Also called hunches, premonitions are a type of precognition (the ability to see the future) in which, instead of receiving a strong image believed to foretell a future event, the experient only gets a vague feeling that something is about to happen. For example, Winston Churchill, who was the prime minister of Great Britain during World War II, once avoided being killed by a bomb after a premonition told him not to sit where he normally did. Later he said that he often had strong feelings that some “guiding hand” was helping him avoid trouble.
Some people have premonitions that involve just enough detail for the person experiencing the event to know not only that something is going to happen but also exactly what that something might be. For example, on several different days in 1968, a piano teacher in London, England, named Lorna Middleton had a hunch that U.S. senator Robert Kennedy was about to be assassinated. She reported her premonition to researchers who had established a registry for all kinds of precognitive experiences, and when Kennedy was indeed killed, her premonitions were verified as accurate.
Middleton’s hunches were among 469 similar premonitions registered with the researchers; 18 proved accurate, with Middleton and one other individual providing twelve of those correct premonitions. Another registry, the Central Premonitions Registry in New York, also received a correct prediction of Robert Kennedy’s assassination prior to the event. Though these statistics indicate that the phenomenon is rare, paranormal investigators suspect that many more people have experienced premonitions but fail to report their hunches because the feelings are vague and the experiencer does not want to risk appearing overly fearful, superstitious, or foolish.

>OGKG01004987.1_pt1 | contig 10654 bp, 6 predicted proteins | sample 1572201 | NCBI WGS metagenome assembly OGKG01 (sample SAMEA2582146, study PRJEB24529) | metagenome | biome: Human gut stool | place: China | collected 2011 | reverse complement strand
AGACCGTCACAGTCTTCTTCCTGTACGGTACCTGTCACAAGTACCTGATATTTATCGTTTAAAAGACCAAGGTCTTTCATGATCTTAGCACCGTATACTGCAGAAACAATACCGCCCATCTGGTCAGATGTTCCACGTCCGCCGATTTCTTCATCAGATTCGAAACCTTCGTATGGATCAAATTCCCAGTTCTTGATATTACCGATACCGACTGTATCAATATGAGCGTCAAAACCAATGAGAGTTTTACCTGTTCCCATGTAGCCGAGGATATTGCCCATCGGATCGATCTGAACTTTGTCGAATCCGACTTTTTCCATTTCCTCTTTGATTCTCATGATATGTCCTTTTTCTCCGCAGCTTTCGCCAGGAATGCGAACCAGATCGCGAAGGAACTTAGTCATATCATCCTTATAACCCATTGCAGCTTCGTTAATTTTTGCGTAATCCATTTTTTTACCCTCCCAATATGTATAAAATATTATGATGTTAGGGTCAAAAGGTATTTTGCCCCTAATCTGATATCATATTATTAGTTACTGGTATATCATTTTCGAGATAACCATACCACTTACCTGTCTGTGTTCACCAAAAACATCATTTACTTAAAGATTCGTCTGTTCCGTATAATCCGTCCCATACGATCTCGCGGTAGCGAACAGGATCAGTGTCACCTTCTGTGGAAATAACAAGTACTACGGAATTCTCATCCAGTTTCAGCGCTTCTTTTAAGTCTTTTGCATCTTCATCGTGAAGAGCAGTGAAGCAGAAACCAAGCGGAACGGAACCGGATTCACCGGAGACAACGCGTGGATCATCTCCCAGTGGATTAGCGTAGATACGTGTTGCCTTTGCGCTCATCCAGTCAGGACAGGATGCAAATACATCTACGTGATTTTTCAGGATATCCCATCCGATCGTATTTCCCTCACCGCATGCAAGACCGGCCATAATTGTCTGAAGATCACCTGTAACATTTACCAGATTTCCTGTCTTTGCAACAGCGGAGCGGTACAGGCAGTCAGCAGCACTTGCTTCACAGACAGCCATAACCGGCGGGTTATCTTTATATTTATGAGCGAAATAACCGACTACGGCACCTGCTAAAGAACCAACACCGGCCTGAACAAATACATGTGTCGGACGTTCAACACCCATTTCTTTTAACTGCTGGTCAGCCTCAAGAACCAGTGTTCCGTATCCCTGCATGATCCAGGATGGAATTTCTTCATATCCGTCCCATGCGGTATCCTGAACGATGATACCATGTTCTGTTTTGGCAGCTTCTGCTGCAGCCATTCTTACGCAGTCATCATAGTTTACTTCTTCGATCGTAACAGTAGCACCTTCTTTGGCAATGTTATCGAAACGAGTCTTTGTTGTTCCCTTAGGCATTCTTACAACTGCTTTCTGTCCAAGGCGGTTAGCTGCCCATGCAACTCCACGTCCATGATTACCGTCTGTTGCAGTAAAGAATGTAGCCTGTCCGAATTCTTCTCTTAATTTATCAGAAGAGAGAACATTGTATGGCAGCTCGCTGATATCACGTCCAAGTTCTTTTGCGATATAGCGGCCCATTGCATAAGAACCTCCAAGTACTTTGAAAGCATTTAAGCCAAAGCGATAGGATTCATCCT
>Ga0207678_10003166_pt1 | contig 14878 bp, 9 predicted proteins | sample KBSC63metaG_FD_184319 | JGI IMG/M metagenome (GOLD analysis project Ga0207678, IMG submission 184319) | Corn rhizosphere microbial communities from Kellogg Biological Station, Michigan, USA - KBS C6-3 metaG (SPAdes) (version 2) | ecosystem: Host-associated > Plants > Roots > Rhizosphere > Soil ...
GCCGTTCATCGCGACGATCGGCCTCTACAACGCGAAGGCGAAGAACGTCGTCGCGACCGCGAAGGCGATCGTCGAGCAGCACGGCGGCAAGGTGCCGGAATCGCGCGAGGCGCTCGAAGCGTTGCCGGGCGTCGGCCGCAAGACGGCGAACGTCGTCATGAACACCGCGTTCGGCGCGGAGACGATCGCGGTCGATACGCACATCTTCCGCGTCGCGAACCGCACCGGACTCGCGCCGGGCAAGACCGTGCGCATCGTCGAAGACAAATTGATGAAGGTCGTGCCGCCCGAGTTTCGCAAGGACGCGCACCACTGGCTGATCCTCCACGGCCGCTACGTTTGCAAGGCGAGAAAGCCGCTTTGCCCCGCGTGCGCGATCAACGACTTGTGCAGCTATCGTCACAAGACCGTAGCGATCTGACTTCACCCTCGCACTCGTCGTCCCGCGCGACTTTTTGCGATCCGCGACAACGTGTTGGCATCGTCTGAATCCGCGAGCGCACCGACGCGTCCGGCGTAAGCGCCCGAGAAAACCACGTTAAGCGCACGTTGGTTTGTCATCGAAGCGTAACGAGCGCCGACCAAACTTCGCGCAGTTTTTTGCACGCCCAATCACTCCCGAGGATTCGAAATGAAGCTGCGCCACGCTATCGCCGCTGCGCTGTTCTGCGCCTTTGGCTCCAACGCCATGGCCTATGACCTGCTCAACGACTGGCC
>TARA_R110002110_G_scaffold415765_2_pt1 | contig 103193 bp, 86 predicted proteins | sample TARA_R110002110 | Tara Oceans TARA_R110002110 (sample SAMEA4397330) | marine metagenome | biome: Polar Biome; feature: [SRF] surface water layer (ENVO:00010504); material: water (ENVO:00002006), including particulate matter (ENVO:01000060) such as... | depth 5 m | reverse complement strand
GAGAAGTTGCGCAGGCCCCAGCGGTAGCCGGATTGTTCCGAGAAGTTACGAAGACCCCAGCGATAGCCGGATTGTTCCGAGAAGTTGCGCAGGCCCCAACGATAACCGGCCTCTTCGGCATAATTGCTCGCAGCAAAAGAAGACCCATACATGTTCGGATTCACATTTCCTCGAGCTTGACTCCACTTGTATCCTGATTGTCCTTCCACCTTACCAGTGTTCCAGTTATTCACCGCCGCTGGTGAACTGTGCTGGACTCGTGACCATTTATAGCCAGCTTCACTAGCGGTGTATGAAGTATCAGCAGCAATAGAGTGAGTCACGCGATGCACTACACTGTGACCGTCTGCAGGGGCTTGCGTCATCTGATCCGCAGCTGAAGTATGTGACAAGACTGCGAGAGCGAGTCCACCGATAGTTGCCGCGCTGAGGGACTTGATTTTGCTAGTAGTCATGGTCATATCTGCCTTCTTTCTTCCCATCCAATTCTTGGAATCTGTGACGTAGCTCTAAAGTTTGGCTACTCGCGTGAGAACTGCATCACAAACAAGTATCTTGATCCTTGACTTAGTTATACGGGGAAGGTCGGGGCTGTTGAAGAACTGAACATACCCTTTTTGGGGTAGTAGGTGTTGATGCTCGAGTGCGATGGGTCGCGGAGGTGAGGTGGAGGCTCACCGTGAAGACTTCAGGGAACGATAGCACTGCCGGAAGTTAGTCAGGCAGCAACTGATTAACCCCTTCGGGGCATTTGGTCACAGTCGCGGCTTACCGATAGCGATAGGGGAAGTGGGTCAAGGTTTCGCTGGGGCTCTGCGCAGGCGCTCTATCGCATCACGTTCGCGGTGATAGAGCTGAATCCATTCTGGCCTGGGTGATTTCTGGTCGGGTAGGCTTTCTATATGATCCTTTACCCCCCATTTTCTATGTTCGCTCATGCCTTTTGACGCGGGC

Some people do, however, apparently act on their hunches by changing their customary habits if they have a vague feeling that something bad is about to happen to them during the normal course of their day. For example, in the early 1960s an extensive study by American parapsychologist William Cox of train passengers’ behaviour patterns found that far fewer people than normal turned out to be on board a particular train on a day when it ended up having a serious accident; Cox calculated the odds against such drops in passenger numbers as more than one hundred to one, suggesting that many of the missing passengers might have avoided taking the train because of a premonition.
The Greenhaven Encyclopedia of Paranormal Phenomena – written by Patricia D. Netzley © 2006 Gale, a part of Cengage Learning